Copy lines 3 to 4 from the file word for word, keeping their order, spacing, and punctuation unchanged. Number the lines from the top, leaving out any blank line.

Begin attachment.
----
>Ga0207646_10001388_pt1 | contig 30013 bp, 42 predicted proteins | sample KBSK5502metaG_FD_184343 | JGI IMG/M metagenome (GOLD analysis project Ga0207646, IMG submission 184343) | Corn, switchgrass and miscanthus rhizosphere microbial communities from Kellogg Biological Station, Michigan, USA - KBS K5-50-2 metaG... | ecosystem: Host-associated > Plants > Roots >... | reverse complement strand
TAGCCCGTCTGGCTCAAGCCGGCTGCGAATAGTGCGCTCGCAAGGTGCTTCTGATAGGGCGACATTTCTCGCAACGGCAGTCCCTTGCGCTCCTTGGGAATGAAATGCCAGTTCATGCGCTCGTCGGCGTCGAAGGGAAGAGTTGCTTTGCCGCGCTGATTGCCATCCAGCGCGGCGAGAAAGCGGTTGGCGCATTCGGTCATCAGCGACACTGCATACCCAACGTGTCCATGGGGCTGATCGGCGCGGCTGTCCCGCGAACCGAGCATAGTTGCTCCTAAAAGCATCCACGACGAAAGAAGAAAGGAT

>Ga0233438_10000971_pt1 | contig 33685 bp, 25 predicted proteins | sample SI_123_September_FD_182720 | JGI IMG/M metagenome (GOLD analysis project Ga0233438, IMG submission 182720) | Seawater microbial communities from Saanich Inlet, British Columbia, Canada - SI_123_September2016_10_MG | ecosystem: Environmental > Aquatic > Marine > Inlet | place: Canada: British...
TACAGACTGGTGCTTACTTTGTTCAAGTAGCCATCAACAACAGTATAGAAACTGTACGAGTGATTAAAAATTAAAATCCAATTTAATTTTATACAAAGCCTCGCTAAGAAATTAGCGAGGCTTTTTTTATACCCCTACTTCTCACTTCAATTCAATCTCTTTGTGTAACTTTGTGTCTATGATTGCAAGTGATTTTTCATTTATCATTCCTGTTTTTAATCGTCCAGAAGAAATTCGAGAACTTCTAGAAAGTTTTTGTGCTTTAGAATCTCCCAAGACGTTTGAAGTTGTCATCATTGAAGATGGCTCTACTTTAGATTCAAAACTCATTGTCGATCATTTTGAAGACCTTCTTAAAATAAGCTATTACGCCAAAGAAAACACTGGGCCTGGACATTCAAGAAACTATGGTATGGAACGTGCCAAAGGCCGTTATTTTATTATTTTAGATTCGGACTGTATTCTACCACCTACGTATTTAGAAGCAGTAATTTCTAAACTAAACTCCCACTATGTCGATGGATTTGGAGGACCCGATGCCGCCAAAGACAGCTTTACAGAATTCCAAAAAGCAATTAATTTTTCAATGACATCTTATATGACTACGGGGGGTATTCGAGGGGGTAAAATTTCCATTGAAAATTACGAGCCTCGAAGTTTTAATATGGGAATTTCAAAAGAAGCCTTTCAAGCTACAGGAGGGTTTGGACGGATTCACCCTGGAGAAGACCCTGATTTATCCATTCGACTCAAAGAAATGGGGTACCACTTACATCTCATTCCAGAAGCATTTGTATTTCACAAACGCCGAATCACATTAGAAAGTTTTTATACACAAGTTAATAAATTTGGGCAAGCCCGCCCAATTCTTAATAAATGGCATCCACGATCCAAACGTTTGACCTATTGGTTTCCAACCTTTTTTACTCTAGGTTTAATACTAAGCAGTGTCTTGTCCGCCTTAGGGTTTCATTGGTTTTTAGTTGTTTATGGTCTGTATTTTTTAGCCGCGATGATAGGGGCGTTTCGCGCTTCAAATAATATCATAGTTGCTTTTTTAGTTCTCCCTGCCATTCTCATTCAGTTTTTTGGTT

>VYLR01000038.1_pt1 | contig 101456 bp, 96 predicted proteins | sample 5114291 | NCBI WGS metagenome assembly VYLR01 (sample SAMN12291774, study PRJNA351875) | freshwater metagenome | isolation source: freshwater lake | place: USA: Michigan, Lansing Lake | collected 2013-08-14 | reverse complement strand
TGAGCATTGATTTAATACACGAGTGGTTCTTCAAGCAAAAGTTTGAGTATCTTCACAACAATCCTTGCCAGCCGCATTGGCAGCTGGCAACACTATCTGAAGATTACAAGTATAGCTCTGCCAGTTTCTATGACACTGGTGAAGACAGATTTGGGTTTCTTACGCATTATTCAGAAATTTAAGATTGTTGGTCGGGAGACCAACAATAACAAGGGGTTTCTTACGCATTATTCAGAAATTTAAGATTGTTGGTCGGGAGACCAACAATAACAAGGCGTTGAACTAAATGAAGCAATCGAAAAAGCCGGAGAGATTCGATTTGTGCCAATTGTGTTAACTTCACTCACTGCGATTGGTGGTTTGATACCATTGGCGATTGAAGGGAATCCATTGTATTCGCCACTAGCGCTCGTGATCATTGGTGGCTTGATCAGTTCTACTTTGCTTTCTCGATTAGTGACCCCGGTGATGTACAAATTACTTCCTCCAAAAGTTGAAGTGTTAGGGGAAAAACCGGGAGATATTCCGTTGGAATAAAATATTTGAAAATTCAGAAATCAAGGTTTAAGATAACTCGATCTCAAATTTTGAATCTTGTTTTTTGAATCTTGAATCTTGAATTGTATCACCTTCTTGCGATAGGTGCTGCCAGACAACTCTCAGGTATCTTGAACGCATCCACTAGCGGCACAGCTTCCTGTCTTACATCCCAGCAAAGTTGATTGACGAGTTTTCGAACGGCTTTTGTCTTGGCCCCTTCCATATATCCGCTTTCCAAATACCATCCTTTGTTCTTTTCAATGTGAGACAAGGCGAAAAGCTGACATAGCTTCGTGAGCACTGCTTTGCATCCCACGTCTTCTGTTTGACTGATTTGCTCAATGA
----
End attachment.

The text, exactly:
>Ga0233438_10000971_pt1 | contig 33685 bp, 25 predicted proteins | sample SI_123_September_FD_182720 | JGI IMG/M metagenome (GOLD analysis project Ga0233438, IMG submission 182720) | Seawater microbial communities from Saanich Inlet, British Columbia, Canada - SI_123_September2016_10_MG | ecosystem: Environmental > Aquatic > Marine > Inlet | place: Canada: British...
TACAGACTGGTGCTTACTTTGTTCAAGTAGCCATCAACAACAGTATAGAAACTGTACGAGTGATTAAAAATTAAAATCCAATTTAATTTTATACAAAGCCTCGCTAAGAAATTAGCGAGGCTTTTTTTATACCCCTACTTCTCACTTCAATTCAATCTCTTTGTGTAACTTTGTGTCTATGATTGCAAGTGATTTTTCATTTATCATTCCTGTTTTTAATCGTCCAGAAGAAATTCGAGAACTTCTAGAAAGTTTTTGTGCTTTAGAATCTCCCAAGACGTTTGAAGTTGTCATCATTGAAGATGGCTCTACTTTAGATTCAAAACTCATTGTCGATCATTTTGAAGACCTTCTTAAAATAAGCTATTACGCCAAAGAAAACACTGGGCCTGGACATTCAAGAAACTATGGTATGGAACGTGCCAAAGGCCGTTATTTTATTATTTTAGATTCGGACTGTATTCTACCACCTACGTATTTAGAAGCAGTAATTTCTAAACTAAACTCCCACTATGTCGATGGATTTGGAGGACCCGATGCCGCCAAAGACAGCTTTACAGAATTCCAAAAAGCAATTAATTTTTCAATGACATCTTATATGACTACGGGGGGTATTCGAGGGGGTAAAATTTCCATTGAAAATTACGAGCCTCGAAGTTTTAATATGGGAATTTCAAAAGAAGCCTTTCAAGCTACAGGAGGGTTTGGACGGATTCACCCTGGAGAAGACCCTGATTTATCCATTCGACTCAAAGAAATGGGGTACCACTTACATCTCATTCCAGAAGCATTTGTATTTCACAAACGCCGAATCACATTAGAAAGTTTTTATACACAAGTTAATAAATTTGGGCAAGCCCGCCCAATTCTTAATAAATGGCATCCACGATCCAAACGTTTGACCTATTGGTTTCCAACCTTTTTTACTCTAGGTTTAATACTAAGCAGTGTCTTGTCCGCCTTAGGGTTTCATTGGTTTTTAGTTGTTTATGGTCTGTATTTTTTAGCCGCGATGATAGGGGCGTTTCGCGCTTCAAATAATATCATAGTTGCTTTTTTAGTTCTCCCTGCCATTCTCATTCAGTTTTTTGGTT